Although certain high-risk, fast-paced industries may be more prone to stress, Steven Sauter, coordinator of NIOSH’s Work Organization Stress-Related Disorders Program and co-author of NIOSH’s document “Stress … at work,” said the institute believes stress results from the job itself, rather than from the worker. “We don’t think so much about the personality of the individual worker,” he said. “We look at the job context and what it is the job requires of them and the types of stressful working conditions that employees encounter in the workplace.”
Miller says personality plays a large role in the level of stress a worker may experience. “For example,” he said, “if you don’t particularly like people, then stay out of retail sales.”
Some indicators point to stress becoming more prevalent as the economy worsens and more workers fear unemployment. “Numerous surveys confirm that the recent progressive downturn in the economy has resulted in a corresponding sharp increase in job stress due to job loss, and job insecurity as a result of layoffs and downsizing,” Rosch said.
Warning signs of stress
“The first warning signs of stress are primarily emotional, and anger is one of the first ones,” Miller said. When workers find themselves feeling these emotions more quickly or more intensely than they normally would, it is an indicator of high stress levels.
“Muscle contraction headaches, or tension headaches, are one of the really early physical signs,” he said, as are intestinal issues such as heartburn or gastroesophageal reflux disease. Additionally, according to the American Institute of Stress, workers suffering from stress may experience shortness of breath, hair loss, changes in appetite, fatigue or panic attacks.
Miller draws a distinction between acute stress and the more dangerous chronic stress. “When you’re under acute stress, you know you’re stressed,” he said. “But when it’s chronic stress, it becomes so much a part of the landscape of your life that you don’t even realize it’s there and it just grinds on and on and on. It just wears people out, wears their immune system out so that they develop all kinds of diseases.”
The impact on safety
Although the link between stress and worker health is becoming stronger through a wide range of studies, the impact stress has on the safety of workers is not as well-known.
“The data are weaker for injuries [being related to stress] than they are for illnesses,” Sauter said. “But I would say the weight of the evidence points to a linkage between both stress and illness and workplace injury.”
NIOSH calls for more research, yet cites “growing concern” that stress can lead to incidents by interfering with safe work practices. In a recent survey of nurses conducted by the American Nurses Association in Silver Spring, MD, 80 percent said on-the-job stress levels impact workplace safety, and 59 percent of nurses said when they feel pressured they are more inclined to work faster and take shortcuts.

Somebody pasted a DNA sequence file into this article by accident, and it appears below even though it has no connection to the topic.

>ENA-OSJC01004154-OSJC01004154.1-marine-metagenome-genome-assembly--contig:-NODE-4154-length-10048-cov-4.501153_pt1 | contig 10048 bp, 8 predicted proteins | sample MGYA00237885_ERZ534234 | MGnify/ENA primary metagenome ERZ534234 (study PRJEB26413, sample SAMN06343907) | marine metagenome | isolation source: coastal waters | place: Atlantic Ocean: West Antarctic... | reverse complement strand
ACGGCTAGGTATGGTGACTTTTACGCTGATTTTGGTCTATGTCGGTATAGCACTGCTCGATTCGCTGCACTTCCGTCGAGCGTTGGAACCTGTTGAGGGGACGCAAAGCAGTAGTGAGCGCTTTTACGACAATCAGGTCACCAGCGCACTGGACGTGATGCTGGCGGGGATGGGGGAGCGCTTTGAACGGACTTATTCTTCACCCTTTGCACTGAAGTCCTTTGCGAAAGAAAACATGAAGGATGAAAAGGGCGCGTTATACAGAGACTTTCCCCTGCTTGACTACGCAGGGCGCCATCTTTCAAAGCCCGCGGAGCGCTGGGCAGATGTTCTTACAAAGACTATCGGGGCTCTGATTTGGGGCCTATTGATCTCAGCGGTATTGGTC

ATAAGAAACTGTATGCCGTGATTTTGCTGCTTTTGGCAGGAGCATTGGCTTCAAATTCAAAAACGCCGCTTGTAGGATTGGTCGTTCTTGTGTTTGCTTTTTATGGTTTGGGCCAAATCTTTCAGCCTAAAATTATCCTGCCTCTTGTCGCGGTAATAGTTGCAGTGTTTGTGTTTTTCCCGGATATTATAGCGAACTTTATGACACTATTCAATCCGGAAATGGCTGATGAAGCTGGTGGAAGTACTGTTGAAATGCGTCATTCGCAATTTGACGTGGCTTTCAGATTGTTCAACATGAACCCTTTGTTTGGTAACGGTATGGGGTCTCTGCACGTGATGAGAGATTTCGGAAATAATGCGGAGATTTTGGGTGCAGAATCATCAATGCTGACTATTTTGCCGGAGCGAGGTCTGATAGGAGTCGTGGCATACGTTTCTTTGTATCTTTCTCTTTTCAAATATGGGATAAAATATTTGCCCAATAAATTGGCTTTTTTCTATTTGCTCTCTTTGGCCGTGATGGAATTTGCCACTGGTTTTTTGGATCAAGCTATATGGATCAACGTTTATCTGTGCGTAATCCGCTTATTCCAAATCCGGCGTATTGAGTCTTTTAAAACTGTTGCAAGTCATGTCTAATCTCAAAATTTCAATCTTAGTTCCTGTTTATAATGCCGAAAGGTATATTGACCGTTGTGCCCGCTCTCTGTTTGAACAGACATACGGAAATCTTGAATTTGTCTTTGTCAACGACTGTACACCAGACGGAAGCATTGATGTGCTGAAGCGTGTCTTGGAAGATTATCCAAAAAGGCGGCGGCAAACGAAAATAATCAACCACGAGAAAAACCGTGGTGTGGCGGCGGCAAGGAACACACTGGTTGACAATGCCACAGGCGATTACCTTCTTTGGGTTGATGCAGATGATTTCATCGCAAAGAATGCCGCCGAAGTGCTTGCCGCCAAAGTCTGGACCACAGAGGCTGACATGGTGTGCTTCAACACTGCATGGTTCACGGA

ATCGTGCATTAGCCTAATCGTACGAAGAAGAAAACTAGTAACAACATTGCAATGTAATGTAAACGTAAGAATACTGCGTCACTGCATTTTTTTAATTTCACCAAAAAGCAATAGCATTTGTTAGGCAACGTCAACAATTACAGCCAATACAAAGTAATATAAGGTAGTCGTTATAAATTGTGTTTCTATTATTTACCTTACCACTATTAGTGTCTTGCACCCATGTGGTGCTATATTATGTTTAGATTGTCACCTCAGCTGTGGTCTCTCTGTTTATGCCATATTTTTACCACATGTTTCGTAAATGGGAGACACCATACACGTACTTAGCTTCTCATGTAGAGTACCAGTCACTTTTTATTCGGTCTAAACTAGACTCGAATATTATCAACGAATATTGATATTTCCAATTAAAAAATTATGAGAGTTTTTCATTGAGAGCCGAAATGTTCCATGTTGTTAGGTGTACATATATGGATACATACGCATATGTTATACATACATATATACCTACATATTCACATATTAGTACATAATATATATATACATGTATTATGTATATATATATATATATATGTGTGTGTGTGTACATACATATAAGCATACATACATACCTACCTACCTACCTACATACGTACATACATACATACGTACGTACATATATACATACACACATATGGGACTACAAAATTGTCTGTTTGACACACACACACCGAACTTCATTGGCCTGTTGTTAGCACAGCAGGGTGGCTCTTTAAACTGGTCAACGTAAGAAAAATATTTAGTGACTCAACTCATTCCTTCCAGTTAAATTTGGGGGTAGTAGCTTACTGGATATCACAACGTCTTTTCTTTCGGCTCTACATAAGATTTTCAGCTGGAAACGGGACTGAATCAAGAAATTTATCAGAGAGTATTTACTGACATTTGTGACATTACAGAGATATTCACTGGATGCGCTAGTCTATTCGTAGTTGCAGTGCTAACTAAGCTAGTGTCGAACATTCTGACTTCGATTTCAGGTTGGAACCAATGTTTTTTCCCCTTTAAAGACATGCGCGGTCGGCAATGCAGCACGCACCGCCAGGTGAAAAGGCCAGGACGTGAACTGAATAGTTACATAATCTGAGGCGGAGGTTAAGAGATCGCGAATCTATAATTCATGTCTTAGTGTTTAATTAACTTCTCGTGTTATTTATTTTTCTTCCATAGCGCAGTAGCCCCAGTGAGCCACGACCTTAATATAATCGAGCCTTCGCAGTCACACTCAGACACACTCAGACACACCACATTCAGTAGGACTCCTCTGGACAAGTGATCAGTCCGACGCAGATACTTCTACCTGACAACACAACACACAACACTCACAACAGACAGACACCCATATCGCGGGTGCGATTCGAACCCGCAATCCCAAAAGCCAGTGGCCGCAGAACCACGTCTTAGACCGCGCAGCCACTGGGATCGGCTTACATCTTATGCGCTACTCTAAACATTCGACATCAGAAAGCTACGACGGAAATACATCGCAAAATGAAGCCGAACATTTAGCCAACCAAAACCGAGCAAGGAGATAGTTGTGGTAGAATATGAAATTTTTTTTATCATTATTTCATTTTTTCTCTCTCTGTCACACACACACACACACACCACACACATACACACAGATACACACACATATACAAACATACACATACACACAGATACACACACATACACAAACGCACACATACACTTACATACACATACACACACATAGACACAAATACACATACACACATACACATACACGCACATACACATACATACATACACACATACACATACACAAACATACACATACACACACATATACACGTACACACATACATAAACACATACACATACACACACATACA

“Accident levels go up dramatically when stress climbs,” Miller said, pointing out stress also can increase the incidence of workplace bullying and violence.
So how can employers act to mitigate stress in the workplace? The first step is to find out what is causing the stress. “You have to measure what goes on,” Miller said. “Once you measure it, you can manage it, but you can’t manage what you can’t measure.”
“Although there are some common denominators, there is no ‘one-size-fits-all’ solution” to managing stress in the workplace, Rosch said. He recommended employers perform a stress audit, where workers can anonymously list the various things that cause them stress. From there, he said, employers can “analyze the results to determine what are the most common stressors and whether any of these are the employer’s responsibility or require some remedial action.”
NIOSH’s stress document noted that some employers believe stress is a natural part of the workplace and applying pressure to workers will make them productive. However, the paper also noted “studies show that stressful working conditions are actually associated with increased absenteeism, tardiness, and intentions by workers to quit their jobs – all of which have a negative effect on the bottom line.”
The institute identified some common characteristics among organizations that have a healthy, low-stress, highly productive workforce. Rather than being high pressure, these organizations were likely to recognize employees for good work performance and provide a structure that values workers and allows them room for advancement.
Managing stress in the workplace may not only be beneficial for employees’ health – it also can have a positive impact on the organization’s bottom line. Stress costs employers money in many ways. Although health care costs may have the largest impact on the company’s bottom line, the American Institute of Stress determined workplace stress costs American businesses an estimated $300 billion annually in the form of workplace incidents, turnover, presenteeism, insurance premiums, disability and workers’ compensation.
To have a truly positive impact on the health of the workforce, Miller believes employers need to legitimately invest in combating stress. “You have to develop a culture of wellness in the workplace to really deal with it effectively,” he said. “Stress is a huge chunk of that wellness culture.”